To be even more specific, in communities that we frequent across the Adirondacks and Catskills and elsewhere, Forest Rangers are known for their local knowledge, competence and ability to rapidly assemble teams to perform search and rescue, fire control and emergency incident response. The hiking, camping, and paddling public has come to rely on Forest Rangers as being approachable, communicative, informative, educational and prepared in an emergency. You know better than any of us that the Forest Rangers are also viewed as national leaders in firefighting and emergency incident response and their advice and assistance is frequently requested by other states.

Given their proud history, unique responsibilities on public lands, self-reliance, teamwork and specialized training and equipment, merging the Forest Rangers with the Environmental Conservation Officers would effectively lose the morale and the full cooperation of the Ranger force. That, in turn, would become a public health and public relations disaster for any Governor. For example, the 275,000-acre High Peaks Wilderness, our largest wilderness, would become a more degraded, more lawless and a much more dangerous environment in which to invite the public to recreate. Your pending Strategic Initiative for the High Peaks could not be professionally implemented without motivated, dedicated Forest Rangers. In addition, the many Assistant Forest Rangers who are the DEC’s eyes and ears throughout the many Wilderness and Wild Forest areas of both the Catskill and Adirondack Parks from May through October would lose their training, supervision and effectiveness in the backcountry. This would also immediately jeopardize public health and safety.

We deeply respect the critical, complementary role that ECOs perform for New York’s environmental quality and integrity. However, we point out that their ECO training, recruitment, supervision and knowledge are not at all suited to the challenges you and the Governor face every month on our public lands and waters.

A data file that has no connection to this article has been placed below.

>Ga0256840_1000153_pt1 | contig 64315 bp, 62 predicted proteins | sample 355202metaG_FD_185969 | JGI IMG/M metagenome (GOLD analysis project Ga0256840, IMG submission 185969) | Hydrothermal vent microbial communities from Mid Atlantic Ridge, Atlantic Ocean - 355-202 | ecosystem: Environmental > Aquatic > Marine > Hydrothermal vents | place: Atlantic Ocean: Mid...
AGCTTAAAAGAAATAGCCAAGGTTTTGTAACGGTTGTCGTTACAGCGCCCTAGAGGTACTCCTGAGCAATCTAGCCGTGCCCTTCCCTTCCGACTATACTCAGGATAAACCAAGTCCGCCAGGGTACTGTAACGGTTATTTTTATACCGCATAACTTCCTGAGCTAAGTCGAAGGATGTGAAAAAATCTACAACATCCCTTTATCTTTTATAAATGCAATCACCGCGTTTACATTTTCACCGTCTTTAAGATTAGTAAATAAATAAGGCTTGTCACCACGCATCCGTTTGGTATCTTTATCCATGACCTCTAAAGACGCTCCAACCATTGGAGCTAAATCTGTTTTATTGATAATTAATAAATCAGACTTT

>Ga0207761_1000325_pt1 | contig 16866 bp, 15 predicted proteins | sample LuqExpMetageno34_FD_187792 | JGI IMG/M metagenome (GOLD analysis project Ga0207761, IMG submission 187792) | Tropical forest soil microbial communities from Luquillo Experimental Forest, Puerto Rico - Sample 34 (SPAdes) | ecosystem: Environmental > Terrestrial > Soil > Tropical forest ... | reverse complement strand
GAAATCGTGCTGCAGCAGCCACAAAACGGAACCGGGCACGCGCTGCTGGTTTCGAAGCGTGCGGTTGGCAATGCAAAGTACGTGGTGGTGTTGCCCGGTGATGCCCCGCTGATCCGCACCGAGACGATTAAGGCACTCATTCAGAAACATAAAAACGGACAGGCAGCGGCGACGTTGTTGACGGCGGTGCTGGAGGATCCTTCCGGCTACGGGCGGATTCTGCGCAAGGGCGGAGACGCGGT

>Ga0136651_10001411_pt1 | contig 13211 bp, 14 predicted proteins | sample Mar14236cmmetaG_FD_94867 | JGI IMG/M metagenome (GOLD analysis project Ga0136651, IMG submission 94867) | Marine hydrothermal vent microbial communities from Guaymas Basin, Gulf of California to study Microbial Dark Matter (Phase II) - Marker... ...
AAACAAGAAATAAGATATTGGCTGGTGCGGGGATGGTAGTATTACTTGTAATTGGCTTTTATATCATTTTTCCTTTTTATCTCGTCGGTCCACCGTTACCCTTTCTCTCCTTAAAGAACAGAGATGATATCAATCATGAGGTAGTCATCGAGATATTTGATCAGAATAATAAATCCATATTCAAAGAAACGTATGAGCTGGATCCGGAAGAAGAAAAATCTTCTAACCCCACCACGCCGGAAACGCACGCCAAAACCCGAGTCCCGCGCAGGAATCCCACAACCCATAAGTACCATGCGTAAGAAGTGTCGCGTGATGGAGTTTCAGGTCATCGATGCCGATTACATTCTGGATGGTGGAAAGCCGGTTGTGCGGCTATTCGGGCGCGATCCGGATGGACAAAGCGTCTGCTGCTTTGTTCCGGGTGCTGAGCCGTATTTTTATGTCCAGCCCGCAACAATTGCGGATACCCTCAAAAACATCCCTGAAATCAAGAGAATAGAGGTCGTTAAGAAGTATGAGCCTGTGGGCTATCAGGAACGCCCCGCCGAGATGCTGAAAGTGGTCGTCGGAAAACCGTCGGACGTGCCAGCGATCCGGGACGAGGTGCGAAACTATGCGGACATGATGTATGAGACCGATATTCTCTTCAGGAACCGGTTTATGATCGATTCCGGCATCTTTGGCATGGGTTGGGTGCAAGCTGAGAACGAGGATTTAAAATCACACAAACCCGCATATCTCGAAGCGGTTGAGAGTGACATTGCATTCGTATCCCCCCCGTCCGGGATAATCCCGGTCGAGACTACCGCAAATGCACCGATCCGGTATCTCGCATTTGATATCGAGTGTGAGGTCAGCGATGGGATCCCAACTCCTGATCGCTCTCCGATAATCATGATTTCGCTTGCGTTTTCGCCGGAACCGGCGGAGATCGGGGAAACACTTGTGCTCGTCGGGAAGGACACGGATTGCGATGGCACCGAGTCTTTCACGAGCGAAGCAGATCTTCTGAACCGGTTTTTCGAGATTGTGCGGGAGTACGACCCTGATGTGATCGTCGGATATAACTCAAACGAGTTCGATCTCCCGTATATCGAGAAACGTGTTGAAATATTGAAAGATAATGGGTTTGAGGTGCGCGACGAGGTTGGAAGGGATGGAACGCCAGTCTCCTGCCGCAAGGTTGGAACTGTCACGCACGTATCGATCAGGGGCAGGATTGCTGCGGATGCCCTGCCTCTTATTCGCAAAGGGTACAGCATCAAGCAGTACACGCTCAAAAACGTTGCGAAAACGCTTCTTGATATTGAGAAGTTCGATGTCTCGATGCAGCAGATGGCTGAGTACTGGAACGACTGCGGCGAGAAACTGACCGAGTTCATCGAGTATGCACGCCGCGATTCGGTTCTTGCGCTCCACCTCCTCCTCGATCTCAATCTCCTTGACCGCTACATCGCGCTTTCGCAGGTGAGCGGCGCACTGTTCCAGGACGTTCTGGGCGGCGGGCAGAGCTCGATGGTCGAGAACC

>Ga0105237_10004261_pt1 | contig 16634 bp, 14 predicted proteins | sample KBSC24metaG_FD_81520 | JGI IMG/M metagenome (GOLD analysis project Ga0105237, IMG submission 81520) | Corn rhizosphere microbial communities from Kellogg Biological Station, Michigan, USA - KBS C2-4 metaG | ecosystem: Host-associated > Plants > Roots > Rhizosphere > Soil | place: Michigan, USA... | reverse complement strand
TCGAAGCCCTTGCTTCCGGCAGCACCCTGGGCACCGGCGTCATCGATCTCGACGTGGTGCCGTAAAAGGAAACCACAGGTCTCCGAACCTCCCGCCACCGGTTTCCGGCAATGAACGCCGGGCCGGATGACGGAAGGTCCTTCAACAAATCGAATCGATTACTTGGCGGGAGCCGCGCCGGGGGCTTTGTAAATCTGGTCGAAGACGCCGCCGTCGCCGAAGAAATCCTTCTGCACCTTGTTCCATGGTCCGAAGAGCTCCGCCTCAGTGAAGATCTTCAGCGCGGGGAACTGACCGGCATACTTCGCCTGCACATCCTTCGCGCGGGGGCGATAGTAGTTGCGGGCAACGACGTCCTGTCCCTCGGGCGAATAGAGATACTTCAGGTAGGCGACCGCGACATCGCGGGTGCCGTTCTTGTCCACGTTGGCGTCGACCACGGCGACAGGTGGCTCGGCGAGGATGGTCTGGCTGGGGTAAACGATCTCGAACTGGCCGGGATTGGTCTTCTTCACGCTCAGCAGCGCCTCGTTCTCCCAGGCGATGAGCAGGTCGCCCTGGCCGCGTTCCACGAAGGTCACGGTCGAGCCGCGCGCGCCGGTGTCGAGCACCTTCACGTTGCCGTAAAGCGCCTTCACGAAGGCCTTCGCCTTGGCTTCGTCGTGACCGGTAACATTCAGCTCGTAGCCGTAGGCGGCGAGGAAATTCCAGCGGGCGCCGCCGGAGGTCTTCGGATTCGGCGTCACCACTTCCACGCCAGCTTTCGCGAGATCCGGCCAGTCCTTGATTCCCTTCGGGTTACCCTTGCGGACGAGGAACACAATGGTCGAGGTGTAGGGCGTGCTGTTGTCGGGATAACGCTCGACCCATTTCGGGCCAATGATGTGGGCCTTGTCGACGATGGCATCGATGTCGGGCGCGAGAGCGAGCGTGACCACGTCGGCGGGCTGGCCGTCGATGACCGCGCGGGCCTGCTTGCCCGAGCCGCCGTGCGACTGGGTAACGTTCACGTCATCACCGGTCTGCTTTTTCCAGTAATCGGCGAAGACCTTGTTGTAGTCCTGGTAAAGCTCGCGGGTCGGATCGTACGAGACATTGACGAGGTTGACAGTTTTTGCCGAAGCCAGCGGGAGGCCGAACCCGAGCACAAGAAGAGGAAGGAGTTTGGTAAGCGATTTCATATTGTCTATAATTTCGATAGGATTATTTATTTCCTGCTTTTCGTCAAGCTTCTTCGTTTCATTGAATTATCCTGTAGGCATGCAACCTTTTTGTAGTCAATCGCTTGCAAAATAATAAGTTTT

Our generation is blessed, as others have been, to have the DEC Forest Rangers as front-line problem-solvers, emergency responders and communicators serving those who visit our highly diverse state lands and waters, and serving the interests of your Department and Governor Cuomo to have a magnificent public land base in which to visit and recreate. We are, therefore, united in our support for the Division of Forest Rangers and in firm opposition to any plans, whether now or in the future, to merge divisions within OPP.

We are also highly appreciative of your very visible and vocal support for the DEC Forest Rangers throughout your tenure as commissioner, and we look forward to that continuing.

Yours respectfully,

Willie Janeway, Executive Director
Adirondack Council

Michael Barrett, Executive Director
Adirondack Mountain Club

David Gibson, Managing Partner
Adirondack Wild: Friends of the Forest Preserve

Helen Chase, Board Member
Catskill Center for Conservation and Development

Jeff Senterman, Executive Director
Catskill Center for Conservation and Development

Wes Gillingham, Associate Director
Catskill Mountainkeeper

Peter Bauer, Executive Director
Protect the Adirondacks !

Cc: Judy Drabicki, Deputy Commissioner
Chris Ballantyne, Regional Affairs
Rob Davies, Director, Lands and Forests
Eric Lahr, Director, Forest Protection